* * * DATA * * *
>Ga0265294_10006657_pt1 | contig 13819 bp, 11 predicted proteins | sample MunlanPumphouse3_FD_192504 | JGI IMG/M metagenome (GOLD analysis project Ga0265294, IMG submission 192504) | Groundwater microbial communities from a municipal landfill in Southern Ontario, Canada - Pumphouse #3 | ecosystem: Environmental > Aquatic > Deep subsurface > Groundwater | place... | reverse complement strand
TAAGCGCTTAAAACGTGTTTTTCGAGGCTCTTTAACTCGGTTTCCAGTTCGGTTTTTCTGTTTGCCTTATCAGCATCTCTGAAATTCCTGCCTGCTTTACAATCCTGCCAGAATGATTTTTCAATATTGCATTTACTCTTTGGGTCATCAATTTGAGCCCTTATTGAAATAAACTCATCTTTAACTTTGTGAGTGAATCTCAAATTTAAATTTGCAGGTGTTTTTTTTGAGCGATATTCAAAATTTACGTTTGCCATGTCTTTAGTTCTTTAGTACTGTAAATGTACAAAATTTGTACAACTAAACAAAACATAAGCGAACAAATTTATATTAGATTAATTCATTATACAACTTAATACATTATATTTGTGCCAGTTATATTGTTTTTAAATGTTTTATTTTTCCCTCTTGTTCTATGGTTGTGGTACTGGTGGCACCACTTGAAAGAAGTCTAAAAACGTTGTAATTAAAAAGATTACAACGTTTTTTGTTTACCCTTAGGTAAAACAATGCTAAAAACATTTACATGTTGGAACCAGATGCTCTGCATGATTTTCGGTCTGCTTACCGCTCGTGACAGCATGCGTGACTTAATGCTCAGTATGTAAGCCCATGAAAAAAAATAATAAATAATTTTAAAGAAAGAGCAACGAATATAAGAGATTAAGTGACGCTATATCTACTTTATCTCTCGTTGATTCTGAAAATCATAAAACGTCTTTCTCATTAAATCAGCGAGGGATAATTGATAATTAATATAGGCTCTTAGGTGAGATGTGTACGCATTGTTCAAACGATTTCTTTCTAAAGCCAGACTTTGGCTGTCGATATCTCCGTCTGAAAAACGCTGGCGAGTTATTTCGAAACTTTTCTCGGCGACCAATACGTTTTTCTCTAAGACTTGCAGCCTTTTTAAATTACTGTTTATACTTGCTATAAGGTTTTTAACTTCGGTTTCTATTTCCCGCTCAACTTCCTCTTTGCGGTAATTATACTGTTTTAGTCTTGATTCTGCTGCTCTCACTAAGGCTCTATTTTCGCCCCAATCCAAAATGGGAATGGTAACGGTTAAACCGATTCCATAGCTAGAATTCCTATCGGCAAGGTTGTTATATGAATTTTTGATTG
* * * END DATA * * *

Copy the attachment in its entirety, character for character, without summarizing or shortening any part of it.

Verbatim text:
>Ga0265294_10006657_pt1 | contig 13819 bp, 11 predicted proteins | sample MunlanPumphouse3_FD_192504 | JGI IMG/M metagenome (GOLD analysis project Ga0265294, IMG submission 192504) | Groundwater microbial communities from a municipal landfill in Southern Ontario, Canada - Pumphouse #3 | ecosystem: Environmental > Aquatic > Deep subsurface > Groundwater | place... | reverse complement strand
TAAGCGCTTAAAACGTGTTTTTCGAGGCTCTTTAACTCGGTTTCCAGTTCGGTTTTTCTGTTTGCCTTATCAGCATCTCTGAAATTCCTGCCTGCTTTACAATCCTGCCAGAATGATTTTTCAATATTGCATTTACTCTTTGGGTCATCAATTTGAGCCCTTATTGAAATAAACTCATCTTTAACTTTGTGAGTGAATCTCAAATTTAAATTTGCAGGTGTTTTTTTTGAGCGATATTCAAAATTTACGTTTGCCATGTCTTTAGTTCTTTAGTACTGTAAATGTACAAAATTTGTACAACTAAACAAAACATAAGCGAACAAATTTATATTAGATTAATTCATTATACAACTTAATACATTATATTTGTGCCAGTTATATTGTTTTTAAATGTTTTATTTTTCCCTCTTGTTCTATGGTTGTGGTACTGGTGGCACCACTTGAAAGAAGTCTAAAAACGTTGTAATTAAAAAGATTACAACGTTTTTTGTTTACCCTTAGGTAAAACAATGCTAAAAACATTTACATGTTGGAACCAGATGCTCTGCATGATTTTCGGTCTGCTTACCGCTCGTGACAGCATGCGTGACTTAATGCTCAGTATGTAAGCCCATGAAAAAAAATAATAAATAATTTTAAAGAAAGAGCAACGAATATAAGAGATTAAGTGACGCTATATCTACTTTATCTCTCGTTGATTCTGAAAATCATAAAACGTCTTTCTCATTAAATCAGCGAGGGATAATTGATAATTAATATAGGCTCTTAGGTGAGATGTGTACGCATTGTTCAAACGATTTCTTTCTAAAGCCAGACTTTGGCTGTCGATATCTCCGTCTGAAAAACGCTGGCGAGTTATTTCGAAACTTTTCTCGGCGACCAATACGTTTTTCTCTAAGACTTGCAGCCTTTTTAAATTACTGTTTATACTTGCTATAAGGTTTTTAACTTCGGTTTCTATTTCCCGCTCAACTTCCTCTTTGCGGTAATTATACTGTTTTAGTCTTGATTCTGCTGCTCTCACTAAGGCTCTATTTTCGCCCCAATCCAAAATGGGAATGGTAACGGTTAAACCGATTCCATAGCTAGAATTCCTATCGGCAAGGTTGTTATATGAATTTTTGATTG